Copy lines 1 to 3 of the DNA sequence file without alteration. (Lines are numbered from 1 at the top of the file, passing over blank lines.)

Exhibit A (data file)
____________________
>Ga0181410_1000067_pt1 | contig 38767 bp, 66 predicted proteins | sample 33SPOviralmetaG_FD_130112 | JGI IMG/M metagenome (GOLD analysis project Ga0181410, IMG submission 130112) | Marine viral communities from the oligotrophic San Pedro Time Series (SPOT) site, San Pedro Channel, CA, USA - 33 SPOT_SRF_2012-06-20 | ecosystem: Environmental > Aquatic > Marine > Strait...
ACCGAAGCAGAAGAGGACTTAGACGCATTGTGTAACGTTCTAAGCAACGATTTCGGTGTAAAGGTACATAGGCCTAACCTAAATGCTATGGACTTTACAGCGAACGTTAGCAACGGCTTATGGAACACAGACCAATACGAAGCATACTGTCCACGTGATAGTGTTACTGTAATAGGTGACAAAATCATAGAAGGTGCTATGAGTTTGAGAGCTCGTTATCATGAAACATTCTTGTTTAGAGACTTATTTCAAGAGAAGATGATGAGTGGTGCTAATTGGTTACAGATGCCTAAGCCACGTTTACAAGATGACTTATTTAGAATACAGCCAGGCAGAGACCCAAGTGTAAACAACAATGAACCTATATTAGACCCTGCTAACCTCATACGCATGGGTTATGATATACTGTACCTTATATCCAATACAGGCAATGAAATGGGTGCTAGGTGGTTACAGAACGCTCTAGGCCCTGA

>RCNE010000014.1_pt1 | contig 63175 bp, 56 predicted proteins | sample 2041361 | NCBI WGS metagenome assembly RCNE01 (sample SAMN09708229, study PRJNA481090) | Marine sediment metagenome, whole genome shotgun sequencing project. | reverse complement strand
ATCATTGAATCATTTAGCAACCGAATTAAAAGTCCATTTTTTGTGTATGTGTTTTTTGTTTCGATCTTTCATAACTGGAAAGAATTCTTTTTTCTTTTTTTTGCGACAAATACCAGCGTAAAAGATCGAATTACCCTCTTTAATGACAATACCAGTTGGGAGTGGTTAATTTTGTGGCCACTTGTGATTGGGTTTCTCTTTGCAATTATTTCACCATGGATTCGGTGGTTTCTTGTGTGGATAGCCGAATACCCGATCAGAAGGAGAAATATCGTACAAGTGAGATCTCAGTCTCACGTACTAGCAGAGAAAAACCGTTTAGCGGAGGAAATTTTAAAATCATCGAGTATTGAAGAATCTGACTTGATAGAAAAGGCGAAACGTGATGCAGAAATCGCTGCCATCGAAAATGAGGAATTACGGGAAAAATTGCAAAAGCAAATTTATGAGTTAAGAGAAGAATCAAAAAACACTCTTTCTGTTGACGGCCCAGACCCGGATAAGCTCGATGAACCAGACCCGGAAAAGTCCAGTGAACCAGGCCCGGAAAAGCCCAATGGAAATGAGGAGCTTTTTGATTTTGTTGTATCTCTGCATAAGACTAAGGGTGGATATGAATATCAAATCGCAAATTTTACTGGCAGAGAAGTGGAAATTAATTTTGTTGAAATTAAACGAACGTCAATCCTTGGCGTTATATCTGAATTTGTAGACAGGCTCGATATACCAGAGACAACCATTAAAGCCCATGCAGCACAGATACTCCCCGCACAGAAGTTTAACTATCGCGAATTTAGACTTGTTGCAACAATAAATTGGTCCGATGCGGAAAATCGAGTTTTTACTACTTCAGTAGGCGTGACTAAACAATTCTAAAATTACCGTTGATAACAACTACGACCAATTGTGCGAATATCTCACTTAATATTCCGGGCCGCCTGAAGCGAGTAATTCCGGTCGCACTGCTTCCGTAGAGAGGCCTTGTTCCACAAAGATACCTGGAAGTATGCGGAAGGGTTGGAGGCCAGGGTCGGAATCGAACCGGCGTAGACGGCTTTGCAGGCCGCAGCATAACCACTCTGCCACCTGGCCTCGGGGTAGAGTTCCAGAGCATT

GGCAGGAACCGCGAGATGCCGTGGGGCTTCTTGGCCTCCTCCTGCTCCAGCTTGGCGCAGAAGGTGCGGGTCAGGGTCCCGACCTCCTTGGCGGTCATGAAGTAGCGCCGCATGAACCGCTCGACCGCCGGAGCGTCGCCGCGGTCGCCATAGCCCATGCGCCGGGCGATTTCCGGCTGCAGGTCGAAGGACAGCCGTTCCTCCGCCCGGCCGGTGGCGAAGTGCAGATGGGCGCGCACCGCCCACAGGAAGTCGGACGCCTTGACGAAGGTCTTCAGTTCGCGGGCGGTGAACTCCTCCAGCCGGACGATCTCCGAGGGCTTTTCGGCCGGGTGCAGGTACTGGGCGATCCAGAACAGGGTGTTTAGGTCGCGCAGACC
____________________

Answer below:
>Ga0181410_1000067_pt1 | contig 38767 bp, 66 predicted proteins | sample 33SPOviralmetaG_FD_130112 | JGI IMG/M metagenome (GOLD analysis project Ga0181410, IMG submission 130112) | Marine viral communities from the oligotrophic San Pedro Time Series (SPOT) site, San Pedro Channel, CA, USA - 33 SPOT_SRF_2012-06-20 | ecosystem: Environmental > Aquatic > Marine > Strait...
ACCGAAGCAGAAGAGGACTTAGACGCATTGTGTAACGTTCTAAGCAACGATTTCGGTGTAAAGGTACATAGGCCTAACCTAAATGCTATGGACTTTACAGCGAACGTTAGCAACGGCTTATGGAACACAGACCAATACGAAGCATACTGTCCACGTGATAGTGTTACTGTAATAGGTGACAAAATCATAGAAGGTGCTATGAGTTTGAGAGCTCGTTATCATGAAACATTCTTGTTTAGAGACTTATTTCAAGAGAAGATGATGAGTGGTGCTAATTGGTTACAGATGCCTAAGCCACGTTTACAAGATGACTTATTTAGAATACAGCCAGGCAGAGACCCAAGTGTAAACAACAATGAACCTATATTAGACCCTGCTAACCTCATACGCATGGGTTATGATATACTGTACCTTATATCCAATACAGGCAATGAAATGGGTGCTAGGTGGTTACAGAACGCTCTAGGCCCTGA

>RCNE010000014.1_pt1 | contig 63175 bp, 56 predicted proteins | sample 2041361 | NCBI WGS metagenome assembly RCNE01 (sample SAMN09708229, study PRJNA481090) | Marine sediment metagenome, whole genome shotgun sequencing project. | reverse complement strand